Shortlisted team for Award for Excellence in Training: Personnel Today Awards 2000
Focus Quality Services (FQS) is a client-focused company that helps companies and organisations achieve continuous improvement in performance.
As the UK’s largest assessment centre and with a team strategically spread across the UK, FQS has the knowledge, experience and flexibility to work with a diverse range of clients.
It provides pre-assessment preparation, advice and assessment to achieve the following quality standards: Investors in People, the UK’s only national quality standard for the effective development of human resources; Lexcel, a set of legal practice management standards which identify service competency; and EFQM Excellence Model, a self-assessment model which identifies comprehensive improvements to organisational effectiveness
Stores of Learning (SoL) is more a training concept than a specific training intervention. Traditionally, new store managers in Asda would train at a local store which had a strong department in their relevant discipline. This training would usually be dictated by the need to fill the vacancy rather than any specific needs of the individual. It also meant managers learned how their department ran in isolation from the rest of the business.
Asda realised that addressing this process could have beneficial effects in terms of reducing labour turnover during the first six months of a manager’s employment. Improvements here would have knock-on effects for building experienced management teams and would help to drive up operating standards experienced by the customer. At the same time, the company was keen to find a way of tapping into the potential of its workforce and to appoint more hourly paid employees to management roles.
The solution was to transform seven typical supermarkets into centres of excellence for the training of new management employees. These stores would implement best practice within both trade and cultural practice, thus giving trainees an opportunity to experience these processes in action across the entire operation rather than in isolation or simply in theory.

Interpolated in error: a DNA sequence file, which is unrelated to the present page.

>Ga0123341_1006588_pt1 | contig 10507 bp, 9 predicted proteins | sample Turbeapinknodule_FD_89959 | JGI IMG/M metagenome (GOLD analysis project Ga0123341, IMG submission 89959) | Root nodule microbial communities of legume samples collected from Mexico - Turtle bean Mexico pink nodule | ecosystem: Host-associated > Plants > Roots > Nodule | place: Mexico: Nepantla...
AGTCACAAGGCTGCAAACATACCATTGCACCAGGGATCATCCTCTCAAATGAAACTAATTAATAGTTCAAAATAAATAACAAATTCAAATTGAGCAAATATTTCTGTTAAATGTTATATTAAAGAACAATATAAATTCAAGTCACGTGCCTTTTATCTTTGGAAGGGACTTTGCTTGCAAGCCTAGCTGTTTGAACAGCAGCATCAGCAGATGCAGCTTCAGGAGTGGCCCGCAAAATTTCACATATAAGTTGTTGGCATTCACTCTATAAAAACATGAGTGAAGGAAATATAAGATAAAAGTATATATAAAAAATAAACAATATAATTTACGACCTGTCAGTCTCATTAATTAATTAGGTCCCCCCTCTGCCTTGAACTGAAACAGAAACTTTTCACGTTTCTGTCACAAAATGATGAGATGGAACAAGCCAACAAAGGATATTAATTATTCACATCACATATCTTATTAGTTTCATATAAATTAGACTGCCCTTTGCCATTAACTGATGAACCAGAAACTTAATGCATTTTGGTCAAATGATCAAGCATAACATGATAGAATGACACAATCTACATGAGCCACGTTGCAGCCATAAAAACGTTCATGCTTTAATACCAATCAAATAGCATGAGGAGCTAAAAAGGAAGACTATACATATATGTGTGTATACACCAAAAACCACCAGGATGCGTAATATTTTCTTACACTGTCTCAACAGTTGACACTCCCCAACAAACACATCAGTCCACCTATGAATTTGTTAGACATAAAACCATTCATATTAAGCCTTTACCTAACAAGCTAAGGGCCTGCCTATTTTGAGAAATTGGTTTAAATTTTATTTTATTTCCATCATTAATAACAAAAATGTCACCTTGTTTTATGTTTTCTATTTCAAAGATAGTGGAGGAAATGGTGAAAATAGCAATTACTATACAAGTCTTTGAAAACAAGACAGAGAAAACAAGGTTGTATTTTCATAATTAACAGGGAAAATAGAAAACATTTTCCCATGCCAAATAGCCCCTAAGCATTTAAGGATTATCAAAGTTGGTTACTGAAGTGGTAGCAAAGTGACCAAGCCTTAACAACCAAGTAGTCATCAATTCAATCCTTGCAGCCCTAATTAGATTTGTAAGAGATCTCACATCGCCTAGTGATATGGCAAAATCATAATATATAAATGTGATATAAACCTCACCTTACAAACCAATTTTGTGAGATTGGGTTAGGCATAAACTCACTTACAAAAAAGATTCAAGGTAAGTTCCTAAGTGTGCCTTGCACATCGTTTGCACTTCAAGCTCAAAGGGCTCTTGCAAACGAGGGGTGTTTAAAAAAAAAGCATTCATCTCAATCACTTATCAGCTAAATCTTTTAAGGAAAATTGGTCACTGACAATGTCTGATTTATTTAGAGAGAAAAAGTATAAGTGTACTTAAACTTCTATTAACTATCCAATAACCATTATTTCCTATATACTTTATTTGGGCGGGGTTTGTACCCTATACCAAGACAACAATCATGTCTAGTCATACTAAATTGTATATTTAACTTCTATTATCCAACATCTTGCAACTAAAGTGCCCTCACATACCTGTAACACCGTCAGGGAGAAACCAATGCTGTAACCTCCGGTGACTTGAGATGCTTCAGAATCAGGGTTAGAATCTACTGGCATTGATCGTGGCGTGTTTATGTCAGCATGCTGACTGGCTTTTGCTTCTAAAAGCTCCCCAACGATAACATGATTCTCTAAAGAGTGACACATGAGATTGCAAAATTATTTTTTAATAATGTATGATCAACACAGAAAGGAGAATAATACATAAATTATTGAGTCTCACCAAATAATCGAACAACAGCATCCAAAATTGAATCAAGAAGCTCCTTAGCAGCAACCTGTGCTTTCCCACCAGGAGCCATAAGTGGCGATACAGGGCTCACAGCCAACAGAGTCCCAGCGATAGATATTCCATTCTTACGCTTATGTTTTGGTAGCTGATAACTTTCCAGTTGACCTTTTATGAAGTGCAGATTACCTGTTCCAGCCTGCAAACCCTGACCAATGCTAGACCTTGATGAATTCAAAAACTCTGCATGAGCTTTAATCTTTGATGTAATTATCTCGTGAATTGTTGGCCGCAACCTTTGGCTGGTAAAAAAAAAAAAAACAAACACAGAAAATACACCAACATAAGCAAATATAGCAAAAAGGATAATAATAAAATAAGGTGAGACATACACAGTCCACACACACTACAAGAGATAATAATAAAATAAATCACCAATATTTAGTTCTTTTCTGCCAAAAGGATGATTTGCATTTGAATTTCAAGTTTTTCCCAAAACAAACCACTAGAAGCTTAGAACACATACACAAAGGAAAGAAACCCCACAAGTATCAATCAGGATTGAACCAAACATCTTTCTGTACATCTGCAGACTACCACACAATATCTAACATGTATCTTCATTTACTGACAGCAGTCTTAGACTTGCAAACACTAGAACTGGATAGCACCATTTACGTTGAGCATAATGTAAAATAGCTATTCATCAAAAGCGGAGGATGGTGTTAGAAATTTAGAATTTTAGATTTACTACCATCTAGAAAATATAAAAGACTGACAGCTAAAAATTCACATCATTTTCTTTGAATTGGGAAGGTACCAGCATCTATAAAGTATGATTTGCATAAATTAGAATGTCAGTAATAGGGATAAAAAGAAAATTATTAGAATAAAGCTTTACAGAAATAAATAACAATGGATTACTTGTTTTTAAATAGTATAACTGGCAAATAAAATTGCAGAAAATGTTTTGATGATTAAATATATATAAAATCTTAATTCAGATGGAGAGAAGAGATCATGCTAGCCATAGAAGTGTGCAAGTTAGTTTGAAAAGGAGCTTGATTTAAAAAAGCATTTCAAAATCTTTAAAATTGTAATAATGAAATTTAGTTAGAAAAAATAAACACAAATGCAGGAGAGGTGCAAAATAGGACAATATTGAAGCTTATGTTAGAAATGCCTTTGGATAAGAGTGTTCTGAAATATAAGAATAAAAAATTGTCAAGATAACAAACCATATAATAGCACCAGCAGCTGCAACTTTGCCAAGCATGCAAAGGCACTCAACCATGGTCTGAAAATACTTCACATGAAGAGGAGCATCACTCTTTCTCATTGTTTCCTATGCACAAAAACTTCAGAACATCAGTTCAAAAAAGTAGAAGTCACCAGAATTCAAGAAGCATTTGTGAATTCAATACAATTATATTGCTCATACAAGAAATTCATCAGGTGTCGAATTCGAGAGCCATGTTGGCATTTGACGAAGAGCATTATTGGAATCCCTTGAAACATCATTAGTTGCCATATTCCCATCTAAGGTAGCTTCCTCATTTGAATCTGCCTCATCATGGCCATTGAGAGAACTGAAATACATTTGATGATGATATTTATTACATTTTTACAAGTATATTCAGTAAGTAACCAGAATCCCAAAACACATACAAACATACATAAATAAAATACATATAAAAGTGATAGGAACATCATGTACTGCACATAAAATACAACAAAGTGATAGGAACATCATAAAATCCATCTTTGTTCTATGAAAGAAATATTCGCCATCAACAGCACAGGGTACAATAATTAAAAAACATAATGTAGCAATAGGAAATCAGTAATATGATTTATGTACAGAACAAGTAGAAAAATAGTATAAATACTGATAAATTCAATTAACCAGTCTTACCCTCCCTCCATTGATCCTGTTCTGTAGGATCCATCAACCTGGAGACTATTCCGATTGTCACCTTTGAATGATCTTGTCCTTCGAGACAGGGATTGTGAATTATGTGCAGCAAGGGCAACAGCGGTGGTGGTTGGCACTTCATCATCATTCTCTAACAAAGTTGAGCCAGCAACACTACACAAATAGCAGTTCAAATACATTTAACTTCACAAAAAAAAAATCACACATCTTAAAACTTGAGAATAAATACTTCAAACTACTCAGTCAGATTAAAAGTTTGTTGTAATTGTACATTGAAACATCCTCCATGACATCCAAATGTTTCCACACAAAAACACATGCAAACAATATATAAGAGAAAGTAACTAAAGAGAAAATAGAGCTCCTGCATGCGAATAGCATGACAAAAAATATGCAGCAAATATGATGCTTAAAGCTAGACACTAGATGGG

The supermarkets were selected by each of Asda’s seven divisions – one for each geographical area – plus one for the larger hypermarket stores. Each store selected has already demonstrated “best of breed” in both training and trading, but nevertheless a programme of re-training was introduced to ensure the operation would give trainee managers the experience they required. Between January and May last year each SoL passed a departmental “health check” verifying the store was ready to train.
Trainee managers take a generic four or eight week programme within the SoL which is tailored to address individual needs. On the job training is mixed with classroom based workshops, computer based training and open learning. Trainees must also visit the department for which they are training and complete a Swot analysis and “first 100 days” plan to demonstrate their ability to apply learning to their own situation.
The first intake of SoL trainees arrived in June last year and there has been a four-weekly intake ever since. Not only has the programme reduced the recruitment, training, resignation cycle among managers but it has also encouraged best practice to be dissipated throughout the organisation as the managers move on to their first posts.
Company fact file
Team Stores of Learning
Team Leader Paul Mckinley, project manager Number in HR team Four dedicated staff for Stores of Learning programme
Number of employees responsible for 1,400 stores managers trained per year; 4,000 colleagues employed at SoL delivering training. (100,000 total Asda staff in UK)
Main achievements SoL and the managers who graduate from them consistently out-perform the stores and managers outside the initiative. The proportion of hourly paid colleagues being appointed to management positions has risen and stands at 40 per cent of management recruitment. The number of managers leaving within the first six months of their employment with Asda has been significantly reduced
Priorities for next 12 months The team is working on how to reward colleagues who operate the SoL, given that they are providing training and running the store with no extra financial reward. It is also measuring the effect of the initiative on trainees six months after completion of the programme as well as looking to expand the capacity of the programme to develop other areas of the company
Judge’s Comment “The Stores of Learning embody all that is best about learning in the workplace. Not only does it represent and exemplify best practice in the retail field, but those practices are spreading from the SoL to other stores, lifting performance at these locations”